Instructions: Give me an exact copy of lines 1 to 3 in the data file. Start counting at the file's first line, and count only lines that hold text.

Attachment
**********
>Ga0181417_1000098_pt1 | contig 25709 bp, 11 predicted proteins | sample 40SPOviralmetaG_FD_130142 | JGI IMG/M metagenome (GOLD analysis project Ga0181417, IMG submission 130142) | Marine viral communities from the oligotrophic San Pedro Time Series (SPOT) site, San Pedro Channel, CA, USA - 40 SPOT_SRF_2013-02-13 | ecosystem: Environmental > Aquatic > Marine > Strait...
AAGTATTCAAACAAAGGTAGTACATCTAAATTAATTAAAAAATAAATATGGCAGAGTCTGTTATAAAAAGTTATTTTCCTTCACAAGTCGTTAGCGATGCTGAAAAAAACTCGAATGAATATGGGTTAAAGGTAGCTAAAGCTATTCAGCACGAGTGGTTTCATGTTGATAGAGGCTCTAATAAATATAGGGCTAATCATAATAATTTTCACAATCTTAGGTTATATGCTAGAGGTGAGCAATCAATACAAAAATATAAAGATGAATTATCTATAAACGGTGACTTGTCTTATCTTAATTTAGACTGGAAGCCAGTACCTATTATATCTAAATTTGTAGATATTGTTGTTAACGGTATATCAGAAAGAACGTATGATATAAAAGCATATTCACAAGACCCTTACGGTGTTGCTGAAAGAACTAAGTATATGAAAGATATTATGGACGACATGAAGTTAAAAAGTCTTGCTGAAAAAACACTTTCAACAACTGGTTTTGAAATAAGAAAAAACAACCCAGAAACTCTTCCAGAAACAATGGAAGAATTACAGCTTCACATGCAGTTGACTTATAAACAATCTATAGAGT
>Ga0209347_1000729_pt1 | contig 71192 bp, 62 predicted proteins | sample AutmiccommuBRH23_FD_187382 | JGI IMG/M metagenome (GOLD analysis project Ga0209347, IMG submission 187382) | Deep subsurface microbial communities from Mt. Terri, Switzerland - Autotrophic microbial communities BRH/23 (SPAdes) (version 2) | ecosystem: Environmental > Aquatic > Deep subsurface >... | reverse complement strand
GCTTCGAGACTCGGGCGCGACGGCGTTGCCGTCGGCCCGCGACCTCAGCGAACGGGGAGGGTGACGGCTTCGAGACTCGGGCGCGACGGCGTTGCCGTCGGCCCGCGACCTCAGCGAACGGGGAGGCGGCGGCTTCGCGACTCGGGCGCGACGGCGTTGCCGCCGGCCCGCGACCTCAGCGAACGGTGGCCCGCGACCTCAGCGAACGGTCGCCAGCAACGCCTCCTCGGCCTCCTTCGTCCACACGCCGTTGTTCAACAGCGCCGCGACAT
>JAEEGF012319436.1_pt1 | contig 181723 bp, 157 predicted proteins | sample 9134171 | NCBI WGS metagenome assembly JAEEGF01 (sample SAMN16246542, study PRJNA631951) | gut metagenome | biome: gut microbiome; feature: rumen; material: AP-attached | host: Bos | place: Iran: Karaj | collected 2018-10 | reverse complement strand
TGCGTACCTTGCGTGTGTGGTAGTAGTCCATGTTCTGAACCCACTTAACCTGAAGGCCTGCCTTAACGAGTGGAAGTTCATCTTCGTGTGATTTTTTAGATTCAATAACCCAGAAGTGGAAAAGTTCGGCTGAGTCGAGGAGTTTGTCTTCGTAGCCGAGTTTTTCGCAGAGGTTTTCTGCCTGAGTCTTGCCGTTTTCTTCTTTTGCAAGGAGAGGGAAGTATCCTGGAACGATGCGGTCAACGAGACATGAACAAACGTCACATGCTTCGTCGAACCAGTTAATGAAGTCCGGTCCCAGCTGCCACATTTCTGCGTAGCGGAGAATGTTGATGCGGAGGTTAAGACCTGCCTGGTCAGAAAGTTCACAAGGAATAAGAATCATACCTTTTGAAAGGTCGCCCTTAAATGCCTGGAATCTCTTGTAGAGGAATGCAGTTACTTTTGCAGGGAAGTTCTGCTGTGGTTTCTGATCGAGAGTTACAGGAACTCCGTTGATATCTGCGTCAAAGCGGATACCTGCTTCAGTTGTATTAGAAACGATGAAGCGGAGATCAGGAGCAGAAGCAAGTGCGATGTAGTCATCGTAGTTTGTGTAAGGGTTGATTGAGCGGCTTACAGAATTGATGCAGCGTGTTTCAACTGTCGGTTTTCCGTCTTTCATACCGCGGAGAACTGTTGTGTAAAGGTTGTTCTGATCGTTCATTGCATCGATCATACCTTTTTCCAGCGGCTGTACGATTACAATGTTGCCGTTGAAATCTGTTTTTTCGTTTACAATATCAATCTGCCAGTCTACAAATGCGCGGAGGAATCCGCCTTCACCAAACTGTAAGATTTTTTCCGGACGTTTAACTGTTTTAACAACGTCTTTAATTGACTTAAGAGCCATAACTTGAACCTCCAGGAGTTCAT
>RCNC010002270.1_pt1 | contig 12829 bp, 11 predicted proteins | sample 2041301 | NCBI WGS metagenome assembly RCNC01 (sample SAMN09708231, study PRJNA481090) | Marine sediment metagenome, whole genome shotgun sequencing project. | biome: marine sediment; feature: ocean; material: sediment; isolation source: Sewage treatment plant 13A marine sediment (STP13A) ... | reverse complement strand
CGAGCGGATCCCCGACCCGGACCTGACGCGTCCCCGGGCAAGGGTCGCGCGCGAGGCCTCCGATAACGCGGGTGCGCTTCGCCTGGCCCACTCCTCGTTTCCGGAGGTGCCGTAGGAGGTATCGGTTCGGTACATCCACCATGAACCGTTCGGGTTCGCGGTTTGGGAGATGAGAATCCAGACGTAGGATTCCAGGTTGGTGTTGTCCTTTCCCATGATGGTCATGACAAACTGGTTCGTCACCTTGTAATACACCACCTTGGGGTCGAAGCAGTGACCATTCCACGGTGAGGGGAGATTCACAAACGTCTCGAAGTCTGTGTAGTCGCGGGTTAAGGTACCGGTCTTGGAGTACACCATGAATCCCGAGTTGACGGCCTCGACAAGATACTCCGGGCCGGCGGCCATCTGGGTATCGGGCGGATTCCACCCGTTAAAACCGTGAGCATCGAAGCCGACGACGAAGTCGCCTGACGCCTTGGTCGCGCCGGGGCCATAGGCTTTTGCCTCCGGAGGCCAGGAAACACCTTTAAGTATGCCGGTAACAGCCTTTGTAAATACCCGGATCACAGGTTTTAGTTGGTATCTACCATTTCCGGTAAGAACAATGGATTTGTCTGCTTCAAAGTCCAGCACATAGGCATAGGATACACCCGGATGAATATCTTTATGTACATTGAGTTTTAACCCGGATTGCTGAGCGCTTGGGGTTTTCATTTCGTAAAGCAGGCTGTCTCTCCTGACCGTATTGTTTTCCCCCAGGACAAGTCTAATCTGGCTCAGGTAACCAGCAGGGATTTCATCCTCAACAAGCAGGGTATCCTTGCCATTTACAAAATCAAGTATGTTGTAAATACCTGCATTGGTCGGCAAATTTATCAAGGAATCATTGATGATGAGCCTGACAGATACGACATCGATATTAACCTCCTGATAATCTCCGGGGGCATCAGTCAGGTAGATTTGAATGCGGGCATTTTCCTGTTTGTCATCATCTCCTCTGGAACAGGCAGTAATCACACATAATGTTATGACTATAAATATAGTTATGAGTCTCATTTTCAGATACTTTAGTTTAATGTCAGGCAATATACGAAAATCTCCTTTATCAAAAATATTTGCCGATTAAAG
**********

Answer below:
>Ga0181417_1000098_pt1 | contig 25709 bp, 11 predicted proteins | sample 40SPOviralmetaG_FD_130142 | JGI IMG/M metagenome (GOLD analysis project Ga0181417, IMG submission 130142) | Marine viral communities from the oligotrophic San Pedro Time Series (SPOT) site, San Pedro Channel, CA, USA - 40 SPOT_SRF_2013-02-13 | ecosystem: Environmental > Aquatic > Marine > Strait...
AAGTATTCAAACAAAGGTAGTACATCTAAATTAATTAAAAAATAAATATGGCAGAGTCTGTTATAAAAAGTTATTTTCCTTCACAAGTCGTTAGCGATGCTGAAAAAAACTCGAATGAATATGGGTTAAAGGTAGCTAAAGCTATTCAGCACGAGTGGTTTCATGTTGATAGAGGCTCTAATAAATATAGGGCTAATCATAATAATTTTCACAATCTTAGGTTATATGCTAGAGGTGAGCAATCAATACAAAAATATAAAGATGAATTATCTATAAACGGTGACTTGTCTTATCTTAATTTAGACTGGAAGCCAGTACCTATTATATCTAAATTTGTAGATATTGTTGTTAACGGTATATCAGAAAGAACGTATGATATAAAAGCATATTCACAAGACCCTTACGGTGTTGCTGAAAGAACTAAGTATATGAAAGATATTATGGACGACATGAAGTTAAAAAGTCTTGCTGAAAAAACACTTTCAACAACTGGTTTTGAAATAAGAAAAAACAACCCAGAAACTCTTCCAGAAACAATGGAAGAATTACAGCTTCACATGCAGTTGACTTATAAACAATCTATAGAGT
>Ga0209347_1000729_pt1 | contig 71192 bp, 62 predicted proteins | sample AutmiccommuBRH23_FD_187382 | JGI IMG/M metagenome (GOLD analysis project Ga0209347, IMG submission 187382) | Deep subsurface microbial communities from Mt. Terri, Switzerland - Autotrophic microbial communities BRH/23 (SPAdes) (version 2) | ecosystem: Environmental > Aquatic > Deep subsurface >... | reverse complement strand